Officers 'photoshopped' out of official union magazine
The decision of a top trade union magazine to remove two officers from official photographs at a ceremony in Dublin has left prison staff perplexed.
The Irish Prison Service has a number of members that belong to a guard of honour for attending funerals of colleagues and special ceremonial events.
In September 2015, these members took part in a stately march in the capital. At the end, they lined up for a group photograph - subsequently supplied to both the Irish Prison Service and the Prison Officers Association (POA) to be printed in upcoming autumn editions of their magazines.
However, when the photograph was reproduced in the POA's Prison Officer Magazine - crowned overall winner of the Public Sector Magazine Award in 2015 - two of the officers had been photoshopped out.
In the original picture, as seen above, these two officers are standing directly behind the second officer from the right - yet they are clearly missing from the photo reprinted by the POA.
Sources claim the two men, who work at Dublin's Cloverhill Prison, were removed because they are not members of the POA, having previously resigned from the organisation for "personal reasons".
"This has caused a large amount of complaints from staff in Cloverhill who work with these two officers, and as a consequence a branch meeting was held late last year with two national officers in attendance," said one source.
"When questioned as to why these officers were removed, it was stated by a national officer that they were not members and the POA was within its rights to remove them from the photo. . . it was an editorial decision," he said.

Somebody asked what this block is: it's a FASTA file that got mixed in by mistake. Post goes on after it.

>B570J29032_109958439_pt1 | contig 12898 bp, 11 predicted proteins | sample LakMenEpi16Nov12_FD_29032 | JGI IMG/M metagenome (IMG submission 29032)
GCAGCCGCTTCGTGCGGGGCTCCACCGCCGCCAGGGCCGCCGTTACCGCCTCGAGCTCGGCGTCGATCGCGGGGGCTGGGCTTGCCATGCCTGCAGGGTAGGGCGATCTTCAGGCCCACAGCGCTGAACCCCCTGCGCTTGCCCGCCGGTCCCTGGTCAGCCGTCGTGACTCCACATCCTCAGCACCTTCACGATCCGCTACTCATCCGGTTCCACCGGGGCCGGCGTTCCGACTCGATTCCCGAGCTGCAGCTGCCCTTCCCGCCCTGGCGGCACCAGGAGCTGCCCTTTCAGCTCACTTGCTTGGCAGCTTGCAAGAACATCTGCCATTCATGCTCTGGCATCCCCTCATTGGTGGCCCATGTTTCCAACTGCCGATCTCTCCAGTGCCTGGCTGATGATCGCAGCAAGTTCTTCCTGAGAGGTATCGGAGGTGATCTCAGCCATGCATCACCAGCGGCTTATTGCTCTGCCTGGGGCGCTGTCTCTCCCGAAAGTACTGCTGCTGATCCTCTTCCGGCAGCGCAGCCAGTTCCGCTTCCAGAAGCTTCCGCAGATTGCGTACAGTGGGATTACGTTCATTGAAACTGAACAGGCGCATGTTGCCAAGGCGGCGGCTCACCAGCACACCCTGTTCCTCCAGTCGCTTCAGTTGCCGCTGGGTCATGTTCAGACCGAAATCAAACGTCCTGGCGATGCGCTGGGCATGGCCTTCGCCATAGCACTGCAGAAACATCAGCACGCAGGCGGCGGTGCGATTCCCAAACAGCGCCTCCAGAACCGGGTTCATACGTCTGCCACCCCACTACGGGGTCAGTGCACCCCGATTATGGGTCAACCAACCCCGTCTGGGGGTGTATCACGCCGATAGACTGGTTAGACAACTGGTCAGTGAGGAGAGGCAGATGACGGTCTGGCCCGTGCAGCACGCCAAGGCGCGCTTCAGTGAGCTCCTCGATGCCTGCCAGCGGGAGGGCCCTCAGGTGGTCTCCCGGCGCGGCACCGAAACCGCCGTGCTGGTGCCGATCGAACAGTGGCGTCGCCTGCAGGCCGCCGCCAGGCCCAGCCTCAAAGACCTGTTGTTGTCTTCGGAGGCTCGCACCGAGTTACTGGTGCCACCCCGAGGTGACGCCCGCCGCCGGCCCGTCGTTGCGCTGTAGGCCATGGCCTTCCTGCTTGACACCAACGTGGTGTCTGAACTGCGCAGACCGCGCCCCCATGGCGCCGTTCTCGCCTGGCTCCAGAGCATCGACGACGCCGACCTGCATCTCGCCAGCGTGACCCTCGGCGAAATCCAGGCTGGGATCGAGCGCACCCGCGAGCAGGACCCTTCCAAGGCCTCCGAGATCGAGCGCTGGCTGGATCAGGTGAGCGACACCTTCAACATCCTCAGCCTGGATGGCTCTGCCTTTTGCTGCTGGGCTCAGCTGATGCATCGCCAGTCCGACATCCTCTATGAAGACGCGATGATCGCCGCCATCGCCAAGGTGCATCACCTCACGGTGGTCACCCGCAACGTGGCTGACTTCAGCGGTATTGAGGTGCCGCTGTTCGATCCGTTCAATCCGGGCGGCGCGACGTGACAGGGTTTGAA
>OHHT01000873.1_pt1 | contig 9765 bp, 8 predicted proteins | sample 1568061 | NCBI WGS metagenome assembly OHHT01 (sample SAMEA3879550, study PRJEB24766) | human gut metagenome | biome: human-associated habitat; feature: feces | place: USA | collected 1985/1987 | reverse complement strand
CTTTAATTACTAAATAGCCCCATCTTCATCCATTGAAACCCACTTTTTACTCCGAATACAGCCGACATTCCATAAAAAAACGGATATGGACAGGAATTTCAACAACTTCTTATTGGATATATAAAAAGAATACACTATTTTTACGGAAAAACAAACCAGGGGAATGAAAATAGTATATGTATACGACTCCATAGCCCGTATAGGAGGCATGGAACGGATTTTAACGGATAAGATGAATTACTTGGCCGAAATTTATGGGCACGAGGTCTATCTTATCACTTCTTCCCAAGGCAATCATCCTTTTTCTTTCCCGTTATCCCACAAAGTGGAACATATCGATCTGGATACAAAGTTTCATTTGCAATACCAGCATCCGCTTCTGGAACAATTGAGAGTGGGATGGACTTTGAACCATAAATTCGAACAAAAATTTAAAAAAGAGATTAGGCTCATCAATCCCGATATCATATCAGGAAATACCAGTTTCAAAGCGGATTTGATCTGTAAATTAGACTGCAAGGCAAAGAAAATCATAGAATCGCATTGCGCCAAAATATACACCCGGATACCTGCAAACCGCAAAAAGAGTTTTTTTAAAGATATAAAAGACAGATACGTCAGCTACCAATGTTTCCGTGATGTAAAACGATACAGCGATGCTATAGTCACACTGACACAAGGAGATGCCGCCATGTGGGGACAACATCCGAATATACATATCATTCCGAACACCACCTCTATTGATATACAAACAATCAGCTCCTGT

"The question was asked if it was the intention of the union to send a clear message to members that if you leave they will effectively make you disappear or vanish from existence, to which a national officer stated, 'if any member sought to discuss the issue again they would be thrown out of the union'," a source told the Sunday Independent.
Last November, the guard of honour travelled to a Northern Ireland Prison Service training centre to attend a memorial service for deceased members.
Again, group photos were taken and distributed to both the Irish Prison Service and the POA's magazine.
However, when the image appeared in the December edition of the POA's publication, the same officers were cropped out once again.
"This is a very sinister tactic to send a message to members who may have considered leaving the union, and is a clear warning," said the source.
"This behaviour is unacceptable from a body which is supposed to protect staff. Many of the staff that I've spoken to consider the actions of the national officers to be nothing more than outright bullying and are outraged by their actions not once, but twice, in successive magazines.
"Both of the officers concerned are seeking legal advice on the matter."
The POA failed to respond to queries on this issue despite repeated attempts to speak with a representative.